FDA Approves Meningitis B Vaccine

doctor holding needle
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The first vaccine designed to prevent a common type of bacterial meningitis has been approved for use in the United States.

The U.S. Food and Drug Administration (FDA) announced today that it has approved Trumenba, which is made by a subsidiary of Pfizer called Wyeth Pharmaceuticals. The vaccine is intended to prevent a life-threatening disease caused by Neisseria meningitidis serogroup B. This type of bacteria has been blamed for recent meningitis outbreaks on college campuses, including an outbreak at Princeton University that was linked to the death of a young woman in Philadelphia.

"Recent outbreaks of serogroup B Meningococcal disease on a few college campuses have heightened concerns for this potentially deadly disease," Karen Midthun, director of the FDA's Center for Biologics Evaluation and Research, said in a statement. "The FDA's approval of Trumenba provides a safe and effective way to help prevent this disease in the United States." [5 Dangerous Vaccination Myths]

The bacteria N. meningitidis is a leading cause of bacterial meningitis, but until now, the vaccines approved for use in the United States covered only four of the five main serogroups, or types, of N. meningitidis: A, C, Y and W. These vaccines did not protect against serogroup B.

Meningococcal disease is caused by bacteria that infect the bloodstream and cause inflammation in the tissue that lines the brain and spinal cord. The bacteria is transmitted from person to person through respiratory and throat secretions, such as saliva, that are shared during close contact, kissing, coughing and sharing utensils. Symptoms include fever, headache, nausea, vomiting and a stiff neck.

Meningococcal disease seems to most commonly strike teens and young adults — especially those living in close quarters. That's why outbreaks are common on college campuses.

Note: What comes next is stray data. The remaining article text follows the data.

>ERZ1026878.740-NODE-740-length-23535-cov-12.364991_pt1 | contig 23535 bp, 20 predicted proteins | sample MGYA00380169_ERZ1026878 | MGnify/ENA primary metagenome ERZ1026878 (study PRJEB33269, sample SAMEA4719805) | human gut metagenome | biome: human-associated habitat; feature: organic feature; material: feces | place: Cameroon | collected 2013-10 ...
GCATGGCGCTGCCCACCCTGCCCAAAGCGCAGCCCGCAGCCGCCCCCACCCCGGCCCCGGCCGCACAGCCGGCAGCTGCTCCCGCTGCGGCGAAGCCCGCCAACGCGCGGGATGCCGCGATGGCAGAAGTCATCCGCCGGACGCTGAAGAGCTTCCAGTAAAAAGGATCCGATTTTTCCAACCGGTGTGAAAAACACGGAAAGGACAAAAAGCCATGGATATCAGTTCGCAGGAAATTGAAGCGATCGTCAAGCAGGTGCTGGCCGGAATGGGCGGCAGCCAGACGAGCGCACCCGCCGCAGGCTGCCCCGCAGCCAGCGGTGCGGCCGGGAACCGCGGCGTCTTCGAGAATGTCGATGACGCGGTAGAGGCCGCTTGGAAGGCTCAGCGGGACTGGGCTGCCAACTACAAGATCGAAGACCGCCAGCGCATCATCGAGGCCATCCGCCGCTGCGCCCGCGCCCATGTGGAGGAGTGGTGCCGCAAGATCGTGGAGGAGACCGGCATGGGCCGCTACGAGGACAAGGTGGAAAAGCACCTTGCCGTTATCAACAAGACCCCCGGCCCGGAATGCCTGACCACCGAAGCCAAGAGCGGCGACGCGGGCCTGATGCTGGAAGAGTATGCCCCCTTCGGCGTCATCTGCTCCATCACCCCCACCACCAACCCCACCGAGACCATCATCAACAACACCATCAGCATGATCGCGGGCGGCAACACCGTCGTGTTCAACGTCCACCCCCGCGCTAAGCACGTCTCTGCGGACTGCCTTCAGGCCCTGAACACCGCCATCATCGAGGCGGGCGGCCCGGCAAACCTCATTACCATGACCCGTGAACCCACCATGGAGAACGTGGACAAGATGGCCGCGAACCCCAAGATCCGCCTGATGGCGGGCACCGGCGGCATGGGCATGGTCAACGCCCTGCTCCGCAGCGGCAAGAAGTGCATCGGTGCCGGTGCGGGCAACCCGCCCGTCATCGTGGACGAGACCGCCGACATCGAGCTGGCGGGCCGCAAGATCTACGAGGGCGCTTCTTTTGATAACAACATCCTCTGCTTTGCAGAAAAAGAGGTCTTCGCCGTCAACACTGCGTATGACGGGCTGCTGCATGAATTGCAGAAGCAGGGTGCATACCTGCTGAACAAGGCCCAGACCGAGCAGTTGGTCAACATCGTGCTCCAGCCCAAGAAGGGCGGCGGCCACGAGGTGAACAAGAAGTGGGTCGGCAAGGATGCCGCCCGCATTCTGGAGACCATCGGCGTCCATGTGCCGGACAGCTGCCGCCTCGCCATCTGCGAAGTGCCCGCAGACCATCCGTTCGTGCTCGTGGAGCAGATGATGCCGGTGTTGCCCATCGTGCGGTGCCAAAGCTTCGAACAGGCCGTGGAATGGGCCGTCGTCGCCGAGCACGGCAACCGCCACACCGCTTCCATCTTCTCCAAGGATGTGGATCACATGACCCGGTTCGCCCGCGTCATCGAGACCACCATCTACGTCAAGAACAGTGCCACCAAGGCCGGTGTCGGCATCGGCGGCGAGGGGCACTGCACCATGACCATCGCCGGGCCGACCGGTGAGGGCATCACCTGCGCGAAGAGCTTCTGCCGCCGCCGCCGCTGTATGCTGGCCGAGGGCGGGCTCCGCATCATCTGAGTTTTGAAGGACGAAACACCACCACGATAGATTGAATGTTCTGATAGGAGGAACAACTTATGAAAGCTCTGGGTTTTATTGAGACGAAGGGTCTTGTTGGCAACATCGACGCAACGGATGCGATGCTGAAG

Last year, outbreaks of meningitis began at both Princeton University in New Jersey and the University of California, Santa Barbara. Both were caused by Neisseria meningitidis serogroup B. One student who became ill at Santa Barbara had to have both of his feet amputated. A student at Drexel University in Philadelphia died after becoming infected with the Princeton strain of the bacteria; before the onset of her illness, she had had close contact with students from Princeton, according to the New Jersey Department of Health.

Last year, the FDA allowed a different, still unapproved vaccine called Bexsero (made by the drug company Novartis) to be administered to help control outbreaks at Princeton and Santa Barbara. The newly approved drug, Trumenba, went through an accelerated approval process, FDA officials said. The agency said it reviewed the drug's safety and effectiveness in well under six months.

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Megan Gannon
Live Science Contributor
Megan has been writing for Live Science and Space.com since 2012. Her interests range from archaeology to space exploration, and she has a bachelor's degree in English and art history from New York University. Megan spent two years as a reporter on the national desk at NewsCore. She has watched dinosaur auctions, witnessed rocket launches, licked ancient pottery sherds in Cyprus and flown in zero gravity. Follow her on Twitter and Google+.